The first powerful winter storm of the season in the East will wind itself up on Monday and plaster the zone from Tennessee and Kentucky to eastern Michigan with snow and wind. Heavy rain and thunderstorms will soak locations just to the east.
The storm will take shape over the Deep South on Sunday, unloading heavy rainfall. Then, it will rapidly gain strength as it sprints from western Tennessee to western New York on Monday.
Snow is expected on the storm’s cold side, west and northwest of its track. By Tuesday, accumulating snow may have fallen in eastern Michigan, western Pennsylvania, Indiana, Ohio, Kentucky, Tennessee, West Virginia and high elevations in western North Carolina.
Along and to the east of the track, heavy rain is predicted from the Gulf Coast to the Northeast. Strong to severe thunderstorms could also develop in the warm, humid air ahead of the storm from the Southeast on Sunday to the eastern Mid-Atlantic on Monday.
As the storm cranks up Monday, it will turn into a big wind generator, which could cause blowing and drifting snow on the storm’s cold side. Windy conditions are forecast to linger in the Northeast through Tuesday.
In the storm’s wake late Monday into Tuesday, some of the coldest air of the season will rush into the Southeast and Mid-Atlantic, a possible preview of a cold, stormy pattern during the first half of December.
After developing near the Louisiana Gulf Coast on Sunday, the storm will draw in cold air as it merges with a disturbance diving south from Canada into the Upper Midwest and Tennessee Valley.
On Monday morning, snow is expected to break out from near Indianapolis into eastern Michigan, including Detroit, before eventually expanding south and east into western and central Ohio and northern Kentucky in the afternoon.
By Monday evening, snow could spread even farther south and east, into eastern Ohio, West Virginia, eastern Kentucky, eastern Tennessee, southwest Virginia and western North Carolina.
Into Tuesday morning, snow will probably infiltrate western New York and western Pennsylvania on the storm’s backside. Here the snow will be enhanced as cold air passes over the relatively warm Lake Erie.
Models are still coming into focus as to how much snow will fall and where. Both the European and American models suggest the heaviest amounts will focus between Indianapolis, Detroit and Cleveland, with the potential for at least several inches.
Moderate to heavy rain will first break out in the South and Southeast on Sunday before surging into the Mid-Atlantic on Sunday night into Monday morning. Monday afternoon and evening, a slug of heavy rain is expected to sweep north through New England.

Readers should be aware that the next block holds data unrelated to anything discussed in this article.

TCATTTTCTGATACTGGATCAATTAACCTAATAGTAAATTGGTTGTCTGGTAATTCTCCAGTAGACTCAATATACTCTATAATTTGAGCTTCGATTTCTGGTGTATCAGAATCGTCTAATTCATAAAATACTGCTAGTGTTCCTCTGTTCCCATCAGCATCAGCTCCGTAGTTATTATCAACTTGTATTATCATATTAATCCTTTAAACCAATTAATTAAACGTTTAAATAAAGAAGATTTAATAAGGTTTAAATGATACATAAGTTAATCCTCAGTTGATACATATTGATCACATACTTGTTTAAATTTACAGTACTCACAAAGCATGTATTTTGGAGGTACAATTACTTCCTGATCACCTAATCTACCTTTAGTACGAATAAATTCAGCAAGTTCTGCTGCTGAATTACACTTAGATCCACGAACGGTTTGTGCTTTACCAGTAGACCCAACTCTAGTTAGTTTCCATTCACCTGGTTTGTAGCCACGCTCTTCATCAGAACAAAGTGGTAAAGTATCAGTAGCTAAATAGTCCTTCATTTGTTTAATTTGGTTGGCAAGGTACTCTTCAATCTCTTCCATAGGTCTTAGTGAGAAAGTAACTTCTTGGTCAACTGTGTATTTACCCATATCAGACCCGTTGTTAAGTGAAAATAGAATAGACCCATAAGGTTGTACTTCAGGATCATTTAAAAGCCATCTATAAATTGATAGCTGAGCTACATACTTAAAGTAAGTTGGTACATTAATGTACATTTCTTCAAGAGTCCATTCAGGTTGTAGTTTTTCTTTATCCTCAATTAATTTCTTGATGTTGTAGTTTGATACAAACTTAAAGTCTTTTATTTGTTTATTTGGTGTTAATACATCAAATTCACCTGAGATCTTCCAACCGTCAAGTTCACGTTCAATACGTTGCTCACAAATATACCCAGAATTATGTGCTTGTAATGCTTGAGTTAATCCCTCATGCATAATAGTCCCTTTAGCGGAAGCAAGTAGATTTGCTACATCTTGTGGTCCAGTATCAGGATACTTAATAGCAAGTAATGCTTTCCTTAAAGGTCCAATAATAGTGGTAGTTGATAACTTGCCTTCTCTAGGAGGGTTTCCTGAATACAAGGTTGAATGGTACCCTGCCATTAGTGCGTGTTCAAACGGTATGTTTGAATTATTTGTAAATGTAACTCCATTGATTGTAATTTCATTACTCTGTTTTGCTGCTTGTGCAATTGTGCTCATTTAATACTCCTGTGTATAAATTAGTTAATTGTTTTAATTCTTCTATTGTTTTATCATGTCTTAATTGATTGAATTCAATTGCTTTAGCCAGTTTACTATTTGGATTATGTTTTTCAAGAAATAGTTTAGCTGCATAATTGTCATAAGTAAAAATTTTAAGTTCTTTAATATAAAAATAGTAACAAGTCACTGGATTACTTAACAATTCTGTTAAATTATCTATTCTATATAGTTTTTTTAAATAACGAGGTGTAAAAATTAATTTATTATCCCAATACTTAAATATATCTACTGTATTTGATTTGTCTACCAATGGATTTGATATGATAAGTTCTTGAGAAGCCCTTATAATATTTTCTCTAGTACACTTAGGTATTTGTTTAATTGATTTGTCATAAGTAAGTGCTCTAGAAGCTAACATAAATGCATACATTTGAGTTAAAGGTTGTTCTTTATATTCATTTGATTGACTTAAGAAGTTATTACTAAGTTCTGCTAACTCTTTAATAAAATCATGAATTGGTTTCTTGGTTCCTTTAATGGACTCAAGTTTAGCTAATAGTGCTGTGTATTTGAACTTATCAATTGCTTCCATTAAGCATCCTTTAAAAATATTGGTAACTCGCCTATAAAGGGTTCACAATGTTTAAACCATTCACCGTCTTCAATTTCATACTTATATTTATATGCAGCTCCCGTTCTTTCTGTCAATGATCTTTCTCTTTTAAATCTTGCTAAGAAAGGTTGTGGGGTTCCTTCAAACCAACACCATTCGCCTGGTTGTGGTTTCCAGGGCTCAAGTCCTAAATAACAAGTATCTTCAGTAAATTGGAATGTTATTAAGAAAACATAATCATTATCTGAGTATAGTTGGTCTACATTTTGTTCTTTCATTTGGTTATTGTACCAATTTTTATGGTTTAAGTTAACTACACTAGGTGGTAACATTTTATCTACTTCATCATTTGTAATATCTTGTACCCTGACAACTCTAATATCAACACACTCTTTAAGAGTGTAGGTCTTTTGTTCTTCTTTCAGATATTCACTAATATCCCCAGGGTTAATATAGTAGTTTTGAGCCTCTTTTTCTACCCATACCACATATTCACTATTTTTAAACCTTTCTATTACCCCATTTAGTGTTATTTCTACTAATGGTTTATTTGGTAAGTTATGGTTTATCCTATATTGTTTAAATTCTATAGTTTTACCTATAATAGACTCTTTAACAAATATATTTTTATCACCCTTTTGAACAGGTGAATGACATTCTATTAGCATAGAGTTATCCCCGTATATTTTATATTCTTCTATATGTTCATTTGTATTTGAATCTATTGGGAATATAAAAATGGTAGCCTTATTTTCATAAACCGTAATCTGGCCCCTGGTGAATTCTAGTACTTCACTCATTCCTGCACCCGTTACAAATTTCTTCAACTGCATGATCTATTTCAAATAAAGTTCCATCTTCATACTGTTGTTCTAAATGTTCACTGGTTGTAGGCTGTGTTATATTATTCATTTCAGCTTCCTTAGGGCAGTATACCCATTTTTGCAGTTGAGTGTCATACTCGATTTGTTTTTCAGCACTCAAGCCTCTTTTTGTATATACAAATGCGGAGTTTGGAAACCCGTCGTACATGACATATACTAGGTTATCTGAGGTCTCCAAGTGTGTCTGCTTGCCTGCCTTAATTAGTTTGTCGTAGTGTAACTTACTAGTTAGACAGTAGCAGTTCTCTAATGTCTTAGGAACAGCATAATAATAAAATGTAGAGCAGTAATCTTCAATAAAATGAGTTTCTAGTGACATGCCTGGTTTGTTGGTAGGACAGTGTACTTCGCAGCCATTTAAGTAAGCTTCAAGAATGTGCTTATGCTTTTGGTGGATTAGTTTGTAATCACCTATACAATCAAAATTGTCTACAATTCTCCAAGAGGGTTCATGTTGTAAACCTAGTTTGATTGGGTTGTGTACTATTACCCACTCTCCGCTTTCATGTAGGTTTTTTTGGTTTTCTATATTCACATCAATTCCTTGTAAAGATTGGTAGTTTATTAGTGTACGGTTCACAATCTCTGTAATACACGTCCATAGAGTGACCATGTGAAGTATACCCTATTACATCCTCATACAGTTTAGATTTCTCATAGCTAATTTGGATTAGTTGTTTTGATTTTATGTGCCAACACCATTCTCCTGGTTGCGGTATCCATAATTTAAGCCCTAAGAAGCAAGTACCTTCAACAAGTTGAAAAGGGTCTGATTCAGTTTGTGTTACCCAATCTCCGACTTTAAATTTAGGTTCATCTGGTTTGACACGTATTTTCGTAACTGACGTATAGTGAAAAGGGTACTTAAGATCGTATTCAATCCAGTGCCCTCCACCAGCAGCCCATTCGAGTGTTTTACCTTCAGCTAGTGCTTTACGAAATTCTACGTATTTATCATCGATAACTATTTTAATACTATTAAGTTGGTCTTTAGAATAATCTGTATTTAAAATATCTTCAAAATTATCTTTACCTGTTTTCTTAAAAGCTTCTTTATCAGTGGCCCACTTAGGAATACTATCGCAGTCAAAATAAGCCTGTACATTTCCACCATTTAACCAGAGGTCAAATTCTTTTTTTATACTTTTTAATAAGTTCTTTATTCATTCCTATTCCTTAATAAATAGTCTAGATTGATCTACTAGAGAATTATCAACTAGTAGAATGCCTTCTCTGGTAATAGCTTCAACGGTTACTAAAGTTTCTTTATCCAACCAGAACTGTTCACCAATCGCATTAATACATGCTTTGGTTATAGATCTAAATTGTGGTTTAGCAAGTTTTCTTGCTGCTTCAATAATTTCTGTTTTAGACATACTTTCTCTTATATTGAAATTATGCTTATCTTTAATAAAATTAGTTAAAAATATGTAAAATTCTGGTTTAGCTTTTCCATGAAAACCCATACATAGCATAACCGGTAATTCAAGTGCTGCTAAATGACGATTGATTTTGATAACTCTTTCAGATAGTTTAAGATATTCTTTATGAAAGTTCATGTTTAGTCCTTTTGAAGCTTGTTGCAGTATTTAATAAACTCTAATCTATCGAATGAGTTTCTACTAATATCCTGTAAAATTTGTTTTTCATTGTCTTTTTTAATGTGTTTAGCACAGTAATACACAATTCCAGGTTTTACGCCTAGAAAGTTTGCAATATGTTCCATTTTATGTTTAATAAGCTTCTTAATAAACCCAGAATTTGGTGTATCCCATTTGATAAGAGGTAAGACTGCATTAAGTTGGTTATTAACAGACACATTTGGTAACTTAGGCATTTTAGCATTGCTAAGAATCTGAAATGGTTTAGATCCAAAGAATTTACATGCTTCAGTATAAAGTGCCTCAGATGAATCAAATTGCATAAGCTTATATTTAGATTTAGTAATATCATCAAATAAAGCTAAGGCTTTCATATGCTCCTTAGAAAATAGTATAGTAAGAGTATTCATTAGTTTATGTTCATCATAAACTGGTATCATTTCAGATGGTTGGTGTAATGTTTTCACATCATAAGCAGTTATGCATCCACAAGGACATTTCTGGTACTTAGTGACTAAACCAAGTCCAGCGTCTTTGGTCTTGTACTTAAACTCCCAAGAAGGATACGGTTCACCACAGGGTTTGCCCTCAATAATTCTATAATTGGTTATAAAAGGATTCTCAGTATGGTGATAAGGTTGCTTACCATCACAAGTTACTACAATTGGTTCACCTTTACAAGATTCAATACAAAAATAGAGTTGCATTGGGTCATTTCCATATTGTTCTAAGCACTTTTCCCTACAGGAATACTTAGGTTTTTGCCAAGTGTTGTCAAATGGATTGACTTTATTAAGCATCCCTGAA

The storm system may also trigger some thunderstorms; first, from eastern Louisiana into southern North Carolina on Sunday. On Monday, some vigorous storms may fire up in the eastern Mid-Atlantic from eastern North Carolina into eastern Virginia and Southern Maryland, mainly during the first half of the day.
From Louisiana to Maine, at least an inch of rain is possible, with two to three inches or more along the Gulf Coast and in eastern Maine.
Winds will begin howling Monday afternoon and evening in the Ohio Valley and the Northeast as the storm gains strength. Gusts could top 40 mph in the eastern Great Lakes, possibly causing blowing and drifting snow around Cleveland and Detroit.
Winds gusting over 30 mph are likely to continue in the Great Lakes and Northeast on Tuesday as the storm spins over eastern Canada.
The storm will help to draw very chilly air into the Southeast and Mid-Atlantic on Tuesday, where temperatures will be 5 to 15 degrees colder than normal.
The mild weather pattern which prevailed over the eastern United States for much of November will not persist into December. While frigid Arctic air is not expected, temperatures will generally hover in near-to-below-normal territory for the month’s first week.
A second storm could affect the eastern United States in about a week, although the specifics of its track and how much cold air it will have to work with are still to be determined. Colder air in place ahead of any storm may allow frozen precipitation to extend closer to the coast than the storm early next week.
Forecast models generally suggest a cold and stormy pattern in the East into the middle of December, although confidence in such long-range forecasts is low.
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